Features/Opinion

Cosplay Elitism: Should it be taken seriously?

By Matt Pattinson

Cosplayers from the video game “Undertale” gathered for a photoshoot for at the MCM London Expo in October.

For many, cosplaying is a harmless hobby done purely for fun.

For some, a hobby that helps people to emphasise exactly how much they love a character, and for others, it is a way of being able to express themselves in a way they struggle to do so in what can be considered their “normal”, day-to-day life.

Indeed, many consider cosplay to be an ideal way of coming out of their social shells and overcoming barriers that might otherwise stop them from socialising with other people, and through cosplaying, they are able to make new friends who share many things in common with them, whether it be their interest in cosplay, to their favourite anime, to how they basically go about their lives.

However, there is a growing fear that people are being driven away from cosplay, due to the rise of elitism in the community. Some might ask, what exactly is cosplay elitism and why is such a concept causing people to turn away from what is surely meant to be a fun, harmless hobby?

For student Charlie Cadwallender, 17, elitism in cosplay can be owed to it gaining more exposure online. “I certainly think it’s becoming more frequent, but it seems to be overly harsh online.

“Whilst it is obviously a problem faced in person as well, people tend to be quiet about it, whereas on the internet, it’s much easier to speak your mind without facing consequences.

For Charlie, the extent of cosplay elitism often depends with how much skill a cosplayer has. Image courtesy of Charlie Cadwallender.

‪For Charlie, the extent of cosplay elitism often depends with how much skill a cosplayer has. Image courtesy of Charlie Cadwallender.

‪Charlie also feels that skill plays a large part in being the victim of elitism. “Bodyshaming and ethnicity are big parts of the issue, obviously, but I think a lot of people insult the skill level, too.

‪“I’ve been cosplaying for two years.  I’ve seen people nit-pick cosplays for the most ridiculous of things, and I think sometimes they forget cosplaying is not a career choice everyone can throw tons of money at, it is simply people showing how much they love a character.”

‪There have been cases where cosplayers have suffered harassment for how they choose to cosplay a character.

‪In 2015, German cosplayer Kou was the target of death threats, after she released images showing her cosplay of the Steven Universe character Garnet, considered by some fans to be an ethnic minority character.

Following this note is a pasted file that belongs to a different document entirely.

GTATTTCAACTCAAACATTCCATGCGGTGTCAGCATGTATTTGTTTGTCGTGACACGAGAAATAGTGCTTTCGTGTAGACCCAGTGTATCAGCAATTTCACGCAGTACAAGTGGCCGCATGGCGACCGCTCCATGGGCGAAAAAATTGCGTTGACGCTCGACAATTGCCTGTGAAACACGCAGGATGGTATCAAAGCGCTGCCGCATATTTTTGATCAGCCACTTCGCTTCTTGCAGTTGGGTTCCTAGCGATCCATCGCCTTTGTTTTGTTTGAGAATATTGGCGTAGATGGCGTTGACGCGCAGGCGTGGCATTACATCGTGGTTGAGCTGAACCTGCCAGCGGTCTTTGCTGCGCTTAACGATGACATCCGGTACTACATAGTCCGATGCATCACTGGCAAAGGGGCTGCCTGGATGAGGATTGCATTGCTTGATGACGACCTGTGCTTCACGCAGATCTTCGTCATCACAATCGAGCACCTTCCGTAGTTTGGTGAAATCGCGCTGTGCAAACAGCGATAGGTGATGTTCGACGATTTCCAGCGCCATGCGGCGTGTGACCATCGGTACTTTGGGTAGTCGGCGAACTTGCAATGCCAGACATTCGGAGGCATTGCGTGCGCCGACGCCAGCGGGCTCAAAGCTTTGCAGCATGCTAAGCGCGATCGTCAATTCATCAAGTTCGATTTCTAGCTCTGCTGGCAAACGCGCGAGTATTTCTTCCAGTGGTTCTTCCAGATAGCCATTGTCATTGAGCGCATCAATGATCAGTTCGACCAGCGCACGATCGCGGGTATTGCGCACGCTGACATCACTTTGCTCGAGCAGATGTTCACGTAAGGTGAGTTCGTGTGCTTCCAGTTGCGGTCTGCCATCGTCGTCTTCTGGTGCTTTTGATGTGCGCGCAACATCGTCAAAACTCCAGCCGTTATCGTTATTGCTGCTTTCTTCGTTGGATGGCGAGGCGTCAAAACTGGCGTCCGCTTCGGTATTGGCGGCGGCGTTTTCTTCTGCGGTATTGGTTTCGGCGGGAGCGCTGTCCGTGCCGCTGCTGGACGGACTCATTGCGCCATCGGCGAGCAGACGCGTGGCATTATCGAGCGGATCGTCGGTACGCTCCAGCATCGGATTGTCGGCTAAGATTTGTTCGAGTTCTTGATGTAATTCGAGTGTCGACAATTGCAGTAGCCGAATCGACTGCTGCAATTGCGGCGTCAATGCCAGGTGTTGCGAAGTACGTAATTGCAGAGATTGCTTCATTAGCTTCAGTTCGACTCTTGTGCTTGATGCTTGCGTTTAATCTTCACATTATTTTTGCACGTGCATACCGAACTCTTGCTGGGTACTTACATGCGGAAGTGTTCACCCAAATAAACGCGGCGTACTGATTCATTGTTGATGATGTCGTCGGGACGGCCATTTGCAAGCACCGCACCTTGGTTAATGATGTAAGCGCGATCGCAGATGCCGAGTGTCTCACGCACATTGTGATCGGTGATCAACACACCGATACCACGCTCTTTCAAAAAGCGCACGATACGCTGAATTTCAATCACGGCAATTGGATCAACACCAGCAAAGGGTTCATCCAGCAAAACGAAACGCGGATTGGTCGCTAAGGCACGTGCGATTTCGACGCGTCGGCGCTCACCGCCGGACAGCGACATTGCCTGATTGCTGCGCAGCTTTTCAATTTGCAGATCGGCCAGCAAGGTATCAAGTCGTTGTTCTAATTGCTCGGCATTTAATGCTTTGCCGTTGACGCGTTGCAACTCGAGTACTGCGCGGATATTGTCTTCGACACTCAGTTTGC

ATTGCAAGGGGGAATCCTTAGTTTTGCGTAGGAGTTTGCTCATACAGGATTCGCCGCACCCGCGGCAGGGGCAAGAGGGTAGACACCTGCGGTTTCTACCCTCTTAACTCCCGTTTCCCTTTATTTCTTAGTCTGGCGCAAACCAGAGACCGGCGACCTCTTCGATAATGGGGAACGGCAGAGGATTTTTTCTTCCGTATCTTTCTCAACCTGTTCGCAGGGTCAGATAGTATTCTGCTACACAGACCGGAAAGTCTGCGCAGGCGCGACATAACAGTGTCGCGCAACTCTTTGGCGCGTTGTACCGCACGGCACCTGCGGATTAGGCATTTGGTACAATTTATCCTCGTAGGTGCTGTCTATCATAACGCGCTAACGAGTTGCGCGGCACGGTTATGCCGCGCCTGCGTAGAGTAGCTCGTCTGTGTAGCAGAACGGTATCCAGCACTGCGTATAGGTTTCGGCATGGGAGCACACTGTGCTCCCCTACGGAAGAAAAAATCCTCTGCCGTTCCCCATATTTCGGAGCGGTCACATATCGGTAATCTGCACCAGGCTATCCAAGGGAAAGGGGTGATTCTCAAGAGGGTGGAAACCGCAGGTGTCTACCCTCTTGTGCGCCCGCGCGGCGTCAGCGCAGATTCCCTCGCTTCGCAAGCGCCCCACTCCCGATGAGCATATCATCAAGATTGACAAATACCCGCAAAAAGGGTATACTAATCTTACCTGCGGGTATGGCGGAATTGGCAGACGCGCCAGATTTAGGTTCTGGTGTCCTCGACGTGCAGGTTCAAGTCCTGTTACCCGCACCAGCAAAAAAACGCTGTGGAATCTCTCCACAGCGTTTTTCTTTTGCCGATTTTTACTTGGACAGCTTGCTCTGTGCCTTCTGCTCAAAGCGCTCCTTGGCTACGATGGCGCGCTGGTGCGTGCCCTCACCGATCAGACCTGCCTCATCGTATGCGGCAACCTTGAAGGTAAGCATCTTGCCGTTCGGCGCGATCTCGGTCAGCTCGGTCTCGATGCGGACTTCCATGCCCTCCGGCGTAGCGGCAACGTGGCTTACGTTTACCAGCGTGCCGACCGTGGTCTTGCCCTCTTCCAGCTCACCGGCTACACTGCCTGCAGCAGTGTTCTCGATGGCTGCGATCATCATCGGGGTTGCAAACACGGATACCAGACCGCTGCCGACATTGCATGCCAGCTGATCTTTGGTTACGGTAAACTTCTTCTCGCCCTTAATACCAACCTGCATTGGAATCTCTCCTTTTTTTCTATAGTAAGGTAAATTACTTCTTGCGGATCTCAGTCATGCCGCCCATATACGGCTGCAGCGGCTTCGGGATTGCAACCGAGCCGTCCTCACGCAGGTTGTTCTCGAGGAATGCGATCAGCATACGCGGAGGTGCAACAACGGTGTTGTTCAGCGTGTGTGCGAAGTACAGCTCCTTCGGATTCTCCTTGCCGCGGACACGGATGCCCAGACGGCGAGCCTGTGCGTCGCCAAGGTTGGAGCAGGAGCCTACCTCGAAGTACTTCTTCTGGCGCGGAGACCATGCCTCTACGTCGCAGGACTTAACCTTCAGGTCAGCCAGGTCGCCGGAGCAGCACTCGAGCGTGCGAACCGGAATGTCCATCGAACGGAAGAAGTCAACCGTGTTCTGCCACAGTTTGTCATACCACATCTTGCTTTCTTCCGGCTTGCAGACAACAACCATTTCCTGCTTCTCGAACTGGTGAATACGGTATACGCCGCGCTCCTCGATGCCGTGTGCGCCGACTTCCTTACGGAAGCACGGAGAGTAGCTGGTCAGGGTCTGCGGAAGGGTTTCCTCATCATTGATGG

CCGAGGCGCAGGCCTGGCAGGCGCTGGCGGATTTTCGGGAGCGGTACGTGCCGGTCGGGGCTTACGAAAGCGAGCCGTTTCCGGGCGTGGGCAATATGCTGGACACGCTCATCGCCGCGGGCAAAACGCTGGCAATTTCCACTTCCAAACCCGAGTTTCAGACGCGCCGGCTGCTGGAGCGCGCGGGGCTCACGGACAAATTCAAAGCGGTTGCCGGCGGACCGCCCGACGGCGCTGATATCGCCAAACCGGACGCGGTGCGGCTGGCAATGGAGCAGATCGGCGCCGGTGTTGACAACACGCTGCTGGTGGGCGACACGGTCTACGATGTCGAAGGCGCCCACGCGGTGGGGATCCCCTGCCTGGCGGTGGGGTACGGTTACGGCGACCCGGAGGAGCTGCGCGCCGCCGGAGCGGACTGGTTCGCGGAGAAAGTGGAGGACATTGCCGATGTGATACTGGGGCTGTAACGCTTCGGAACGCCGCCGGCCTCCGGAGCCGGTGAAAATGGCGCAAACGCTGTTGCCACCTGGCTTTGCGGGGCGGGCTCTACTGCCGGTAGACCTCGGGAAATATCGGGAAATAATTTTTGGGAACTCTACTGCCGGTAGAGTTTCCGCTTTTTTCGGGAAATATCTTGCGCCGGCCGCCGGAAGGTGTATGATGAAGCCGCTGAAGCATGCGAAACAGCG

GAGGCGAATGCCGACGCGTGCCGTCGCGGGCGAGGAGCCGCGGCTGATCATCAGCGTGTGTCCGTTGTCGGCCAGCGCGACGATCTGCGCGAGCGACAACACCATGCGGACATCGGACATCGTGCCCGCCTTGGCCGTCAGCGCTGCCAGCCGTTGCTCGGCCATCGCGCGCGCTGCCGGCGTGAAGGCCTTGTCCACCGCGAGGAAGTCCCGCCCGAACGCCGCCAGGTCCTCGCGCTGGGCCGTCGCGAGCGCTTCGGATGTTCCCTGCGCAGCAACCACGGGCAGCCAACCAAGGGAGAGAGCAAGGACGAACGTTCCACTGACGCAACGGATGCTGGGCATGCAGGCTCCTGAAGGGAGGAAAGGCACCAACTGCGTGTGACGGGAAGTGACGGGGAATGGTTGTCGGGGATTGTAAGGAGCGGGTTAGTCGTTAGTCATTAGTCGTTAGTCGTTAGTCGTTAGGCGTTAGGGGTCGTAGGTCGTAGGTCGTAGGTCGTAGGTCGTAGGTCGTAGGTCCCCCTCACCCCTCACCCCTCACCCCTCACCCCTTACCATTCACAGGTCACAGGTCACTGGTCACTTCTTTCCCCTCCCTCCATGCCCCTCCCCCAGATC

‪The majority of the threats directed at Kou involved her use of skin-toning makeup to match the colour of the character, and accused her of using blackface. In response, Kou deleted the images, and became a victim of what many would consider malicious cosplay elitism.

German cosplayer Kou. On the right is her cosplay of Garnet (from Steven Universe) that provoked death threats and accusations of racism for her use of skin tone makeup. Both images courtesy of Kou.

Incidents like this bring something into perspective: How do the cosplayers themselves feel about the idea of elitism in their community? For some, it is an extremely serious issue that is becoming more commonplace, whilst for others, it is simply an exaggerated mind-set that exists only in a small minority, one that can be found in virtually every other community.

However, for some cosplayers, the issue of cosplay elitism is more about the exposure it gets. Sarah Aherne, 18, is currently studying at Leeds College of Art. Having been an avid cosplayer since 2012, she feels that cosplay elitism has always had some form of presence in the community.

She commented: “I don’t know if it’s growing more serious, but it has been an issue for quite a few years now, and it does cause a lot of problems.

“Though, I wouldn’t say cosplay elitism is becoming more frequent. Rather, it is simply gaining more visibility.

“Cosplay is becoming more popular, and people are getting recognised for it, so I think that’s causing people to up their expectations on cosplay and change their views [on] how people should cosplay.”

Incidentally, some cosplayers feel the issue is being exaggerated.

Samantha Coulson-New, 26, has been cosplaying for nearly three years. She is an organiser for Casually Sadistic Cosplay, a Liverpool-based guild founded to help organise cosplayers in the city.

She said: “It honestly depends on how people view elitism and the attitude some people have.

“Some people take negativity to heart and are potentially put off cosplaying because they think everyone else has that opinion but when it comes down to it, everyone is just cosplaying and having fun.

“Some are better at it and will look down on anyone who cosplays anything less than perfect, whereas others just want to have fun and don’t care what people think.”

January 25, 2017

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